EDYTHE L. DYER, Plaintiff, Appellant,
WELLS FARGO BANK, N.A., d/b/a America's Servicing Company; U.S. BANK, N.A., as Trustee for CSFB Mortgage-Backed Pass-Through Certificates, Series 2005-2, Defendants, Appellees.
FROM THE UNITED STATES DISTRICT COURT FOR THE DISTRICT OF
MASSACHUSETTS Hon. M. Page Kelley, U.S. Magistrate Judge
F. Russell, Jr., with whom Glenn F. Russell Jr., &
Associates, P.C. was on brief, for appellant.
E. Fialkow, with whom Jeffrey S. Patterson, Michael R.
Stanley, and K&L Gates LLP were on brief, for appellees.
Torruella, Kayatta, and Barron, Circuit Judges.
BARRON, Circuit Judge.
plaintiff, Edythe Dyer, brought this suit against U.S. Bank,
N.A. ("U.S. Bank") and Wells Fargo Bank, N.A.
("Wells Fargo"), arising out of a foreclosure sale
on her property. The suit was dismissed, and we now affirm.
2004, Dyer executed a promissory note to Dreamhouse Mortgage
Corporation ("Dreamhouse") and granted a mortgage
on her property at 41 Commonwealth Avenue, Unit #9, in
Boston, Massachusetts (the "Property"). She granted
the mortgage to Mortgage Electronic Registration Systems,
Inc. ("MERS") as the "nominee" for
Dreamhouse and its successors and assigns. In 2008, MERS
executed a document entitled "Assignment of Mortgage,
" which transferred the mortgage to U.S. Bank, as
trustee. The document was recorded with the Registry of Deeds
for Suffolk County, Massachusetts. MERS also executed an
assignment of the mortgage to U.S. Bank in 2011. In 2012,
MERS published a "Confirmatory Assignment"
confirming the 2008 assignment. That document explained that
the 2011 assignment was a nullity because, in 2011, MERS did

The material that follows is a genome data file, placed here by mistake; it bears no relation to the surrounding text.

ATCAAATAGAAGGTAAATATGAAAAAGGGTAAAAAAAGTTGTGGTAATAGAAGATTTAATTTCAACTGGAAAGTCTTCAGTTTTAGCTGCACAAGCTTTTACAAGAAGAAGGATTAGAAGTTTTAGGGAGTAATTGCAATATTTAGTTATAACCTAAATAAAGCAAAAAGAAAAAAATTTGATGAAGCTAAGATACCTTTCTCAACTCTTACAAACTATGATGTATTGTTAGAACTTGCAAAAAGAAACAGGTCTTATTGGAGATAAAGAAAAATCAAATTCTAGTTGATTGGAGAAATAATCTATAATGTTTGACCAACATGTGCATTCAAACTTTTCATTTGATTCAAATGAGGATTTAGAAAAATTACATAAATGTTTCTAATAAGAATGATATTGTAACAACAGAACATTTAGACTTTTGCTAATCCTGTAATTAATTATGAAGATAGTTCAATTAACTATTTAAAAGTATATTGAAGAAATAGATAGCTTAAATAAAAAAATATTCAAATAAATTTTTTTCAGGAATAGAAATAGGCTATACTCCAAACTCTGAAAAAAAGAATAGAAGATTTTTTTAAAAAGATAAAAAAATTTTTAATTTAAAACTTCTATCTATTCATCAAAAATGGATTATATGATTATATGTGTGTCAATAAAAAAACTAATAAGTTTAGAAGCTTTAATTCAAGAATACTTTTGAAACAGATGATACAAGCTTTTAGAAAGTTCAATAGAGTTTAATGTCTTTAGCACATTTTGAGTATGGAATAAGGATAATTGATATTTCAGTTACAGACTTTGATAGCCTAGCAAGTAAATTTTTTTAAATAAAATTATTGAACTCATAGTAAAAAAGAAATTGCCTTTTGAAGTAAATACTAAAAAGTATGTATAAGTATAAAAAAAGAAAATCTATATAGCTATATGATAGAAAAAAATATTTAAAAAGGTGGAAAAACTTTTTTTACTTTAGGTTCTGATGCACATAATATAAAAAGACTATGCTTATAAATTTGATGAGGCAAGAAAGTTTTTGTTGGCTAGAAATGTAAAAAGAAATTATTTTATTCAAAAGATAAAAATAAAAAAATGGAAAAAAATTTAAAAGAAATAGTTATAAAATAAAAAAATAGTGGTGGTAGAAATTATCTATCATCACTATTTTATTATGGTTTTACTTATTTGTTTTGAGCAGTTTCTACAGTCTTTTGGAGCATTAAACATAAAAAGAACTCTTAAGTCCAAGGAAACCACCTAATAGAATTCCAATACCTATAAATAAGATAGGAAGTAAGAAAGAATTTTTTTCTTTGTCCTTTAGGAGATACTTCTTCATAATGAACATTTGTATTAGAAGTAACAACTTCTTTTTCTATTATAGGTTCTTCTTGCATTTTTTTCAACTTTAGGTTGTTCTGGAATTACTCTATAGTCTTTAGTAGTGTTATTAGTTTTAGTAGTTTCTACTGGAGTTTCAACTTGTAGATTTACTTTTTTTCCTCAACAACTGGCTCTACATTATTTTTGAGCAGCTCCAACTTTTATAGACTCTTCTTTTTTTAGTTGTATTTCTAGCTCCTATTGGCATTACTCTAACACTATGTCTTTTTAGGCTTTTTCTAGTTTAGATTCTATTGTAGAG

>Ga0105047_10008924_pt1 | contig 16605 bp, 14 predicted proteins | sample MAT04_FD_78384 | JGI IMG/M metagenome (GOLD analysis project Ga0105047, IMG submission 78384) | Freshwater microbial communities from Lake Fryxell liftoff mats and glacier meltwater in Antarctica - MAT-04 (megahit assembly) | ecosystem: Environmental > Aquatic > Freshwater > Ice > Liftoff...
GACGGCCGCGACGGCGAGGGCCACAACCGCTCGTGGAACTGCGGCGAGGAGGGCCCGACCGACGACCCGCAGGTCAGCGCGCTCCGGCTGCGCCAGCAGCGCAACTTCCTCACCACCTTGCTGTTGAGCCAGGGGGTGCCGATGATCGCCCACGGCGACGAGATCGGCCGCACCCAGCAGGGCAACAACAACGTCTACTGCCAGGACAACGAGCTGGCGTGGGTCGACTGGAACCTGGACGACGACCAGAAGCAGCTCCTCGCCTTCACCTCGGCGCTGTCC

not have standing to assign the mortgage, given that it had
already transferred the mortgage to U.S. Bank in 2008. In
2013, Wells Fargo, U.S. Bank's servicer of the loan,
recorded an affidavit in the registry of deeds attesting
that, as of that time, U.S. Bank held the note secured by
April 2015, U.S. Bank notified Dyer that it intended to
foreclose on the Property by utilizing the statutory power of
sale provided for in Massachusetts General Laws Chapter 183
§ 21. That provision permits a proper party to execute a
foreclosure sale without prior judicial authorization.
Eaton v. Fed. Nat'l Mortg. Ass'n, 969 N.E.2d
1118, 1127 (Mass. 2012). The requirements for exercising that
statutory power of sale are laid out in Massachusetts General
Laws Chapter 244 § 14. See Fed. Nat'l Mortg.
Ass'n v. Rego, 50 N.E.3d 419, 422-23 (Mass. 2016).
filed suit in Massachusetts state court on May 26, 2015. Dyer
named U.S. Bank as one of the defendants. She sought a
declaratory judgment that U.S. Bank is not a proper party
under Section 14 to utilize the statutory power of sale, and
she also sought damages against U.S. Bank for slander of
title based on that same allegation about the status of U.S.
Bank under Section 14. Dyer also named Wells Fargo, the
servicer of the loan, as a defendant in the suit. In her
claim against Wells Fargo, Dyer sought damages under
Massachusetts' catch-all consumer protection statute,
Massachusetts General Laws Chapter 93A.
defendants removed the case to the United States District
Court for the District of Massachusetts on the basis of
diversity jurisdiction. In federal court, the parties
consented to proceeding before a magistrate judge pursuant to
28 U.S.C. § 636(c). Dyer then filed a separate motion
for a preliminary injunction to stop the foreclosure sale.
The Magistrate Judge denied that motion. The defendants
thereafter filed a motion for judgment on the pleadings
pursuant to Federal Rule of Civil Procedure 12(c).
full round of briefing, the Magistrate Judge granted the
motion for judgment on the pleadings. In so doing, the
Magistrate Judge dismissed all of Dyer's claims. Dyer now
start with the aspect of this appeal that concerns U.S. Bank.
Dyer does not challenge the Magistrate Judge's ruling
that Dyer's slander of title claim rests on the same
contention as her request for a declaratory judgment: that
U.S. Bank was not authorized to exercise the statutory power
of sale. Thus, we fully resolve the U.S. Bank-related portion
of Dyer's ...